Mars and April

Mars et Avril (English: Mars and April) is a 2012 Canadian science fiction film starring Jacques Languirand, Caroline Dhavernas, Paul Ahmarani and Robert Lepage. The movie, based on the photo-novels of the same name published by Sid Lee & la Pastèque,[1][2][3][4] is written, produced and directed by Martin Villeneuve.[5]

Mars et Avril
Official poster of the movie Mars et Avril
Directed byMartin Villeneuve
Produced by
Written byMartin Villeneuve
Music byBenoît Charest
CinematographyBenoît Beaulieu
Edited byMathieu Demers
  • Mars et Avril Inc.
  • EMAFilms
  • Les Productions du 8e Art
  • Item 7
Distributed byAlliance Vivafilm (Canada)
Gaiam (United States)
Release date
  • 2 July 2012 (2012-07-02) (Karlovy Vary International Film Festival)
Running time
90 minutes
Budget$2.3 million

Shot on a very tight budget of C$2.3 million and with abundant use of green screen, Villeneuve's feature film debut has a significant amount of visual effects. Belgian comic book artist François Schuiten is the production designer, former ILM Senior Compositor Carlos Monzon worked as VFX supervisor, and Benoît Charest composed the original score.[6] The film was financed by Telefilm Canada, SODEC, Les Productions du 8e Art and the Harold Greenberg Fund, and is distributed in Canada by Alliance Vivafilm (now owned by eOne) and in the United States by Gaiam. The official trailer on YouTube was released in Quebec theatres and on Alliance Vivafilm's YouTube channel on December 21, 2011. The world premiere took place on July 2, 2012, at the 47th Karlovy Vary International Film Festival, Czech Republic (the film was selected in the section "Another View" for its unique artistic approach in both form and content).[7] Since then, the film has been screened in twenty other major cinema events around the globe and has received 10 nominations.[8] Martin Villeneuve was nominated for “Best Adapted Screenplay” at the 2013 Canadian Screen Awards, and he also won an “Imaging the Future Award” at the Neuchâtel International Fantasy Film Festival in Switzerland. In addition, Villeneuve gave a TED Talk about his film at TED2013 in Long Beach, California, thereby becoming the first speaker to come out of Québec.[9]


In Montréal, in the near future, humanity is about to set foot on Mars. Jacob Obus (Jacques Languirand), a charismatic musician, takes pride in slowing down time by playing instruments inspired by women's bodies, designed by his friend, Arthur (Paul Ahmarani). A love triangle develops when Jacob and Arthur both fall in love with Avril (Caroline Dhavernas), a young photographer. Enter Eugène Spaak (Robert Lepage), inventor, cosmologist and Arthur's father, who unveils a new theory about man's desire to reach Mars and helps Jacob find the true meaning of life and love.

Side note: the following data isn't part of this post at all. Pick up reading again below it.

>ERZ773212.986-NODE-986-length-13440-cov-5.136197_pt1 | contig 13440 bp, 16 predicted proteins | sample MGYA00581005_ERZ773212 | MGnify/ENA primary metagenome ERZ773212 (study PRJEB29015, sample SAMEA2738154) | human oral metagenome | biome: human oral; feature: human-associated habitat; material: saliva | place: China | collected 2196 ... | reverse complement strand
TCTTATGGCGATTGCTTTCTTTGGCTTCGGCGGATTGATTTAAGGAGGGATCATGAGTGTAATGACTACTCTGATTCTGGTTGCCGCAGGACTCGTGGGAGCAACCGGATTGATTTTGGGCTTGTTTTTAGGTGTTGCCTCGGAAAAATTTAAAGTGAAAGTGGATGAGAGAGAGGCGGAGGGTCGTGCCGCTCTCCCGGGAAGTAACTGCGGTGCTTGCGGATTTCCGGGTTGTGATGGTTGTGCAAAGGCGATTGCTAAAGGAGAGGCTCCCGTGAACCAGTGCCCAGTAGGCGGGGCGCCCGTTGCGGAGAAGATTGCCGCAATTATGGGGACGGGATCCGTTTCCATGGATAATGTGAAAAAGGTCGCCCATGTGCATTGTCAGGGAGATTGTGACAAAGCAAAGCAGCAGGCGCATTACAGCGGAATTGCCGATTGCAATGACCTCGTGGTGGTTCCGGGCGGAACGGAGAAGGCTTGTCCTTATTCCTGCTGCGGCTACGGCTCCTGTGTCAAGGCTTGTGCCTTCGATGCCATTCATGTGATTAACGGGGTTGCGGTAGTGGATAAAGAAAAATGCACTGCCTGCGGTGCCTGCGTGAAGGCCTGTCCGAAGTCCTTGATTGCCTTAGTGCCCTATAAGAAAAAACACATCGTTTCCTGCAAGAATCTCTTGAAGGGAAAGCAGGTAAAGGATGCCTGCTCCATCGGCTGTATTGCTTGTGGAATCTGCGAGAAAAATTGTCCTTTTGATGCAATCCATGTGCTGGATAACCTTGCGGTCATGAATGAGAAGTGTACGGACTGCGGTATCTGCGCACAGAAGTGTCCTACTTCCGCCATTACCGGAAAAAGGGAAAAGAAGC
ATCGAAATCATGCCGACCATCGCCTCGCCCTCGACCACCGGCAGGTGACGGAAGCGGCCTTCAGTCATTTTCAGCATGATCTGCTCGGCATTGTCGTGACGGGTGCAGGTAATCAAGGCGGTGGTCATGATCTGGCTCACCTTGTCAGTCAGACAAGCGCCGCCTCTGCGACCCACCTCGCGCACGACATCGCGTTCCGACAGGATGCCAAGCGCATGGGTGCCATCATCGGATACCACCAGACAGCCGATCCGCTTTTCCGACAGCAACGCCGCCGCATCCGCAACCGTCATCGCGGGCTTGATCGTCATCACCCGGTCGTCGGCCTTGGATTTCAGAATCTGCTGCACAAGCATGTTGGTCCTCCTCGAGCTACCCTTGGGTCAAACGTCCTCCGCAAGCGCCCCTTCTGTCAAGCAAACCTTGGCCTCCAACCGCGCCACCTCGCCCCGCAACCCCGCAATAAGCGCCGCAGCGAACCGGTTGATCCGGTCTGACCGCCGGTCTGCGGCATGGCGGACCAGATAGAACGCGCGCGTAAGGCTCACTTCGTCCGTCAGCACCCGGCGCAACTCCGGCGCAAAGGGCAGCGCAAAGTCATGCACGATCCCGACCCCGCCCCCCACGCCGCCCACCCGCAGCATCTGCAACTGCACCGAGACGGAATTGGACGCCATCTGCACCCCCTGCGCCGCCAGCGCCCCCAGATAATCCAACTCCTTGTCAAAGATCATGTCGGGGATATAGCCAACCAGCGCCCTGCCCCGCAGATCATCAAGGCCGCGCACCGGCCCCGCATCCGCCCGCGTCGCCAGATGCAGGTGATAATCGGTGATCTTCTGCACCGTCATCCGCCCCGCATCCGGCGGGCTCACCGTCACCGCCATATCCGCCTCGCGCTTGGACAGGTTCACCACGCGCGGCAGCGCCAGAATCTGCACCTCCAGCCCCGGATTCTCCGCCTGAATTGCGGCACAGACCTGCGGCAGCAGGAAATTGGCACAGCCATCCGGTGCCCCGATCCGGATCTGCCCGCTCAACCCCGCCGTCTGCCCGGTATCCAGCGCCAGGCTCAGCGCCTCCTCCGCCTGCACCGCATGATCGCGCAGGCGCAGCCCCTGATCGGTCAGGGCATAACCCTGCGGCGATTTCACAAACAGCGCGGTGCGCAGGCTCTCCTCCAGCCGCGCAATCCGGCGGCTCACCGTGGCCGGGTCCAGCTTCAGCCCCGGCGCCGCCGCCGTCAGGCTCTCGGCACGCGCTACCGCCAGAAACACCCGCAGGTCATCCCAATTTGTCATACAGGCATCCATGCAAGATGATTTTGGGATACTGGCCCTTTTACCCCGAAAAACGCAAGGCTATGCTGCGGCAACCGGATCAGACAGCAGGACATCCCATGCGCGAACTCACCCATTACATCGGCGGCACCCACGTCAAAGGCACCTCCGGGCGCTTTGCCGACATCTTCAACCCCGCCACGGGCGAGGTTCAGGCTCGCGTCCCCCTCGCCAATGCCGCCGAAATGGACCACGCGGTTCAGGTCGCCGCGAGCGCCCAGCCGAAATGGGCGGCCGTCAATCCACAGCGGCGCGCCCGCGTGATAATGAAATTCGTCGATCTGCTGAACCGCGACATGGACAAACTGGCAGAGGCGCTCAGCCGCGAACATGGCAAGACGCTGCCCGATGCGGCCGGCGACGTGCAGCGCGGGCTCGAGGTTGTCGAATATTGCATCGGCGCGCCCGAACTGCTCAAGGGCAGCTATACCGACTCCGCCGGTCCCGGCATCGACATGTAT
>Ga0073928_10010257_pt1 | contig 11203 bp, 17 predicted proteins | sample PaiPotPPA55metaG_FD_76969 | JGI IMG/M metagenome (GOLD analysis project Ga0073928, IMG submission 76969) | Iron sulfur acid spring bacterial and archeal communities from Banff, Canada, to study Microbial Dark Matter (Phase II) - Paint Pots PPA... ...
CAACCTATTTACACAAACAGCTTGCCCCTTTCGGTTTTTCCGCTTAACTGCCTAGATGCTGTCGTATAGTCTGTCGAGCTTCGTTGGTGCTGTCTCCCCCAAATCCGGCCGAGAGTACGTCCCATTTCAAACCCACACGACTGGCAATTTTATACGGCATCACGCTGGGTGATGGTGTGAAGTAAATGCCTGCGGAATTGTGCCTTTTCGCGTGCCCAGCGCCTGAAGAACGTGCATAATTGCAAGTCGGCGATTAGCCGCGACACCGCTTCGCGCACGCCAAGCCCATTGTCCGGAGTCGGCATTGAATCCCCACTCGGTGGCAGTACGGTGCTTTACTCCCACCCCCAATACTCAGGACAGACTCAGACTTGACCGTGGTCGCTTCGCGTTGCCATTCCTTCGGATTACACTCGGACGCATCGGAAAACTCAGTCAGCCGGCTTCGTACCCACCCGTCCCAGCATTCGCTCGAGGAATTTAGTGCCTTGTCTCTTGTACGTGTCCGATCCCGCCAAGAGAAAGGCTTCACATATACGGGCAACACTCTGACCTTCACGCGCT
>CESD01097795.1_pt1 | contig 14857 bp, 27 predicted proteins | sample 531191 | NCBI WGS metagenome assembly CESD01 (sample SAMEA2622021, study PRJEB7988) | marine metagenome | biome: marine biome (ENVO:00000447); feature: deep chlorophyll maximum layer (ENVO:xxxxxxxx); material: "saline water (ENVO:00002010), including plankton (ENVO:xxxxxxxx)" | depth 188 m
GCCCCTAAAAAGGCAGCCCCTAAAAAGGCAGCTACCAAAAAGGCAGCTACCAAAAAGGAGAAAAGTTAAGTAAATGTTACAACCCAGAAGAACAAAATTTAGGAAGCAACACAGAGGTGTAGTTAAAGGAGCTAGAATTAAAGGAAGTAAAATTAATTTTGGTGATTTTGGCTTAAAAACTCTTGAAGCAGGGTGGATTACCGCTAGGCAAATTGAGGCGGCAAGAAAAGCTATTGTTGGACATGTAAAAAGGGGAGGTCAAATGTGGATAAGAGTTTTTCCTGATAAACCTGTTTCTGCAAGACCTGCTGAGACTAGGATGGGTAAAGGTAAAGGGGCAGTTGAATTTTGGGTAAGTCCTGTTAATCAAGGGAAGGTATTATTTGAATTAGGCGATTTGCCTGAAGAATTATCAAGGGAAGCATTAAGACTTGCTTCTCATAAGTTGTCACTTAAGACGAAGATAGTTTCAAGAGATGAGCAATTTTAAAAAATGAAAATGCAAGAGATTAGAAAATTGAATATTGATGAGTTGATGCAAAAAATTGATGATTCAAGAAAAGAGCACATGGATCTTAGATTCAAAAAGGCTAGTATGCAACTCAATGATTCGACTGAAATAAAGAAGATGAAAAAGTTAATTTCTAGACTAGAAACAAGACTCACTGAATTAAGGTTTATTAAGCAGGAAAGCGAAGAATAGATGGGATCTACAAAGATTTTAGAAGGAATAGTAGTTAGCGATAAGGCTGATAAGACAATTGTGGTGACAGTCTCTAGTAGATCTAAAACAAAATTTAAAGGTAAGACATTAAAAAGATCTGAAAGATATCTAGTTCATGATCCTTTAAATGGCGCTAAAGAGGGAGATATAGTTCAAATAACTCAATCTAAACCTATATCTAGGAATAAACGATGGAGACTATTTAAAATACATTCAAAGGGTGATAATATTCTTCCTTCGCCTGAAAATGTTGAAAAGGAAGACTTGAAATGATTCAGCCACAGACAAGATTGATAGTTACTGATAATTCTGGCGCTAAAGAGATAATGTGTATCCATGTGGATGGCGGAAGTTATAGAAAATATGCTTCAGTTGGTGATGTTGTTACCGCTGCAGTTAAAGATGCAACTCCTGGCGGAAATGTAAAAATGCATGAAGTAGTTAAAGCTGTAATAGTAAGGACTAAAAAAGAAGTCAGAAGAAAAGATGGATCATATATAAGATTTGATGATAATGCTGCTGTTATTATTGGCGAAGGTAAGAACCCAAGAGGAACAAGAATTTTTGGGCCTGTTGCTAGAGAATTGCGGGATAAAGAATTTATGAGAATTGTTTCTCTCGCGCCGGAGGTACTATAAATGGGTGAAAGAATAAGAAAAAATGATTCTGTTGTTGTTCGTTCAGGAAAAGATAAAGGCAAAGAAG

In 2005, Robert Lepage optioned the rights to Martin Villeneuve's Mars et Avril photo novels through his Quebec city-based motion picture company, Films Ex æquo (who had already produced The Far Side of the Moon in 2003), with the intent of adapting them into a science fiction feature film. While Villeneuve was to write the script, Lepage was attached to the project as producer and as an actor.[10] A year later, Lepage shut down Films Ex æquo.[11] Nevertheless, he strongly encouraged Villeneuve to produce and direct the film himself.[12] Villeneuve took over the project, while Lepage remained involved as an actor and creative producer.[5]

In 2008, SODEC, Telefilm Canada, The Harold Greenberg Fund and Alliance Vivafilm decided to finance the production.

Due to the film's significant amount of visual effects, an extensive year of pre-production was necessary. In pre-production, Schuiten made some sketches of the sets and, in post-production, he oversaw the visual coherence of the whole film while acting as art direction consultant.[13] Since the film was to be shot almost entirely on green screen, in only 25 days and on a very tight budget of C$2.3 million, preparation was key to making it work. The 1200 shots were hand-drawn as storyboards and then edited with the dialogues in a detailed, two-hour-long animatic that mapped out every detail before shooting.[14] Villeneuve went to Brussels in May 2008 to work with Schuiten, then Schuiten came to Montreal twice to follow up: in September 2008 and December 2011. Throughout filming and post-production, the two men touch-based as often as they could through Skype.[15] A brainstorming session between Villeneuve and Schuiten is available as the audio commentary on the DVD.[16]


In 2007, Villeneuve contacted famed Belgian comic book artist François Schuiten, who accepted the position of production designer.[17] Schuiten had already worked on such films as Toto le Héros, The Golden Compass and Mr. Nobody.[17] The filmmaker wanted the source of his inspiration to play a direct role in the creation of the film rather than try to mimic his style.[15] For a scene taking place inside the Temple of Cosmologists, Schuiten agreed to have a 3D model made of the futuristic auditorium from Fever in Urbicand, a volume in his Les Cités Obscures series. Villeneuve had this image in mind when writing the photo novel. For the shooting of this scene, extras were chosen who looked like the characters from Schuiten's graphic novel.[18]